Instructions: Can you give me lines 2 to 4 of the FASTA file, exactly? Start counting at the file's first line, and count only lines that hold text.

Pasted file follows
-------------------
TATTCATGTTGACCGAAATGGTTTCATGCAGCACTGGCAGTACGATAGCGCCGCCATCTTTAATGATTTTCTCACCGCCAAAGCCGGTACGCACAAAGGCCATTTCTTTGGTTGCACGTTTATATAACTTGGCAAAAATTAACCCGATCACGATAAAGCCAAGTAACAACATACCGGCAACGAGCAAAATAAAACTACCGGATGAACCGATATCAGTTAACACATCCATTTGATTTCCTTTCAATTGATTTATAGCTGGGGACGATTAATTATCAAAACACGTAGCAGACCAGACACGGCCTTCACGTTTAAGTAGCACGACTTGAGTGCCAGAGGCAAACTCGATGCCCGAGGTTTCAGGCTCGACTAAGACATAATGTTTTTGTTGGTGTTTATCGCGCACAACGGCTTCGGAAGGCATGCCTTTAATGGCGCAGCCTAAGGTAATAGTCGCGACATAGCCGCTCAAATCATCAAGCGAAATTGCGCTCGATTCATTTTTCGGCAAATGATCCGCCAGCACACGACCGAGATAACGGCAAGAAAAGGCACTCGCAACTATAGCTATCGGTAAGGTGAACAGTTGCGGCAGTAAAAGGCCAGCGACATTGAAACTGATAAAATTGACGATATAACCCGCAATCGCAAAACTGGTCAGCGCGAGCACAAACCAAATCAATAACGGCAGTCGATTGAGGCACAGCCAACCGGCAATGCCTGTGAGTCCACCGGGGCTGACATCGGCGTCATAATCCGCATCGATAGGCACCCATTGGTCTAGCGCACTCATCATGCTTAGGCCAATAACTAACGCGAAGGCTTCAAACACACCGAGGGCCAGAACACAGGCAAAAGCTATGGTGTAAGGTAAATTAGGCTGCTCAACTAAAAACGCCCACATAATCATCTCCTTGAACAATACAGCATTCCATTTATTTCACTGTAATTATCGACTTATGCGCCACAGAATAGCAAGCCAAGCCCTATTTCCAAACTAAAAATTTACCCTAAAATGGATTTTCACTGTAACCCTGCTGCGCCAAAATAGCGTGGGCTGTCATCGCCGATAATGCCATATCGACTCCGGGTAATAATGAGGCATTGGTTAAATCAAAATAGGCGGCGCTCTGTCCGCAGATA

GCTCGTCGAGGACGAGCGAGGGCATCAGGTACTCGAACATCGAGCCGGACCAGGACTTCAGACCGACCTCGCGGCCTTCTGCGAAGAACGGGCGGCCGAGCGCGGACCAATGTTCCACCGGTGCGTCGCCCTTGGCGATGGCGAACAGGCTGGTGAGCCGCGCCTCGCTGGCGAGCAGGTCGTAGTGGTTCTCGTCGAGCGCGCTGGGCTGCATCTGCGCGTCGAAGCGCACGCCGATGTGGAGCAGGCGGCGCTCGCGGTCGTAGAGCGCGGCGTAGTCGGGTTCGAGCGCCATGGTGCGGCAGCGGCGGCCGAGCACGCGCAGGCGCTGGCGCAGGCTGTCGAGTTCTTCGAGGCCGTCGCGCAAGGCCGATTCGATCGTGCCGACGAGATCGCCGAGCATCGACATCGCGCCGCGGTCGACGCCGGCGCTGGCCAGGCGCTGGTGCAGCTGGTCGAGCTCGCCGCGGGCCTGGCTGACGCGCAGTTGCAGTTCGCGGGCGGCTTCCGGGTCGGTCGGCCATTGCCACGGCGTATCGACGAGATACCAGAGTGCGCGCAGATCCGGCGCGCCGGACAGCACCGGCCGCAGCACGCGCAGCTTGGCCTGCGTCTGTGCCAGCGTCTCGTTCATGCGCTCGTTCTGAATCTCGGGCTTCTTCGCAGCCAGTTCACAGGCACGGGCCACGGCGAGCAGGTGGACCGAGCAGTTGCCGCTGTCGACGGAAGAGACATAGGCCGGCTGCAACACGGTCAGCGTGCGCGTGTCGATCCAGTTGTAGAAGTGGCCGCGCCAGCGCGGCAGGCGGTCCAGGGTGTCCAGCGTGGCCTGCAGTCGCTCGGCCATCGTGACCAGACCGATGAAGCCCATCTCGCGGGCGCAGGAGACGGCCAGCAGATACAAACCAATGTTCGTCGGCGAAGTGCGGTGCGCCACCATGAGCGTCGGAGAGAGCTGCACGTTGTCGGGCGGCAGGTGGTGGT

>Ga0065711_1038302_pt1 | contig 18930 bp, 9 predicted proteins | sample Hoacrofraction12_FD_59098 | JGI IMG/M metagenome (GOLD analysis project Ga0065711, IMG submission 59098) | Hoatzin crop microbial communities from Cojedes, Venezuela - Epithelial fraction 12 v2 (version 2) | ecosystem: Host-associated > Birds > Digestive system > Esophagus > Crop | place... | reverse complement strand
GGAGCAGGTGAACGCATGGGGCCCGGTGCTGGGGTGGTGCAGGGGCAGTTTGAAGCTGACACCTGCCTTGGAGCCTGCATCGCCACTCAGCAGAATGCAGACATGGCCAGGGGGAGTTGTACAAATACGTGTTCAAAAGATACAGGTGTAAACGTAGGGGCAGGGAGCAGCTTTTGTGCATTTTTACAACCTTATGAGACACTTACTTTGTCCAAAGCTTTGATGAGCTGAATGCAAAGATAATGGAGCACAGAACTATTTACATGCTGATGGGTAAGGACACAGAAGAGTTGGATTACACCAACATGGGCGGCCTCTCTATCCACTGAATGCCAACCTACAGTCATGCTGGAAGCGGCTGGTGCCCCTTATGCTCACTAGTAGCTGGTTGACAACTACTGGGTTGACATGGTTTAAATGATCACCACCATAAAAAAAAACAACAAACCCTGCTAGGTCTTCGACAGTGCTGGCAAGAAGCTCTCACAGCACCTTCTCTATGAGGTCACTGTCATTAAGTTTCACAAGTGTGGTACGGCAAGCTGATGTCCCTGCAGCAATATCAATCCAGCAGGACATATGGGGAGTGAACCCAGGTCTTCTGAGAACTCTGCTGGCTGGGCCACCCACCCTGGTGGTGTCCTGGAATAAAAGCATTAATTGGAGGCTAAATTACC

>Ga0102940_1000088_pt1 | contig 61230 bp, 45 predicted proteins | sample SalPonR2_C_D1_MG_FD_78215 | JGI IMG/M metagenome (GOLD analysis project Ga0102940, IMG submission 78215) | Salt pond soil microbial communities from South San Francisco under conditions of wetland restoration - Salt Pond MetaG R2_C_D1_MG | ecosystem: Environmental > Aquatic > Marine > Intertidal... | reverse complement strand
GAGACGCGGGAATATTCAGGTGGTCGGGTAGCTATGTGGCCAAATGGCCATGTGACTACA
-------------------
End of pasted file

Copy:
GCTCGTCGAGGACGAGCGAGGGCATCAGGTACTCGAACATCGAGCCGGACCAGGACTTCAGACCGACCTCGCGGCCTTCTGCGAAGAACGGGCGGCCGAGCGCGGACCAATGTTCCACCGGTGCGTCGCCCTTGGCGATGGCGAACAGGCTGGTGAGCCGCGCCTCGCTGGCGAGCAGGTCGTAGTGGTTCTCGTCGAGCGCGCTGGGCTGCATCTGCGCGTCGAAGCGCACGCCGATGTGGAGCAGGCGGCGCTCGCGGTCGTAGAGCGCGGCGTAGTCGGGTTCGAGCGCCATGGTGCGGCAGCGGCGGCCGAGCACGCGCAGGCGCTGGCGCAGGCTGTCGAGTTCTTCGAGGCCGTCGCGCAAGGCCGATTCGATCGTGCCGACGAGATCGCCGAGCATCGACATCGCGCCGCGGTCGACGCCGGCGCTGGCCAGGCGCTGGTGCAGCTGGTCGAGCTCGCCGCGGGCCTGGCTGACGCGCAGTTGCAGTTCGCGGGCGGCTTCCGGGTCGGTCGGCCATTGCCACGGCGTATCGACGAGATACCAGAGTGCGCGCAGATCCGGCGCGCCGGACAGCACCGGCCGCAGCACGCGCAGCTTGGCCTGCGTCTGTGCCAGCGTCTCGTTCATGCGCTCGTTCTGAATCTCGGGCTTCTTCGCAGCCAGTTCACAGGCACGGGCCACGGCGAGCAGGTGGACCGAGCAGTTGCCGCTGTCGACGGAAGAGACATAGGCCGGCTGCAACACGGTCAGCGTGCGCGTGTCGATCCAGTTGTAGAAGTGGCCGCGCCAGCGCGGCAGGCGGTCCAGGGTGTCCAGCGTGGCCTGCAGTCGCTCGGCCATCGTGACCAGACCGATGAAGCCCATCTCGCGGGCGCAGGAGACGGCCAGCAGATACAAACCAATGTTCGTCGGCGAAGTGCGGTGCGCCACCATGAGCGTCGGAGAGAGCTGCACGTTGTCGGGCGGCAGGTGGTGGT

>Ga0065711_1038302_pt1 | contig 18930 bp, 9 predicted proteins | sample Hoacrofraction12_FD_59098 | JGI IMG/M metagenome (GOLD analysis project Ga0065711, IMG submission 59098) | Hoatzin crop microbial communities from Cojedes, Venezuela - Epithelial fraction 12 v2 (version 2) | ecosystem: Host-associated > Birds > Digestive system > Esophagus > Crop | place... | reverse complement strand
GGAGCAGGTGAACGCATGGGGCCCGGTGCTGGGGTGGTGCAGGGGCAGTTTGAAGCTGACACCTGCCTTGGAGCCTGCATCGCCACTCAGCAGAATGCAGACATGGCCAGGGGGAGTTGTACAAATACGTGTTCAAAAGATACAGGTGTAAACGTAGGGGCAGGGAGCAGCTTTTGTGCATTTTTACAACCTTATGAGACACTTACTTTGTCCAAAGCTTTGATGAGCTGAATGCAAAGATAATGGAGCACAGAACTATTTACATGCTGATGGGTAAGGACACAGAAGAGTTGGATTACACCAACATGGGCGGCCTCTCTATCCACTGAATGCCAACCTACAGTCATGCTGGAAGCGGCTGGTGCCCCTTATGCTCACTAGTAGCTGGTTGACAACTACTGGGTTGACATGGTTTAAATGATCACCACCATAAAAAAAAACAACAAACCCTGCTAGGTCTTCGACAGTGCTGGCAAGAAGCTCTCACAGCACCTTCTCTATGAGGTCACTGTCATTAAGTTTCACAAGTGTGGTACGGCAAGCTGATGTCCCTGCAGCAATATCAATCCAGCAGGACATATGGGGAGTGAACCCAGGTCTTCTGAGAACTCTGCTGGCTGGGCCACCCACCCTGGTGGTGTCCTGGAATAAAAGCATTAATTGGAGGCTAAATTACC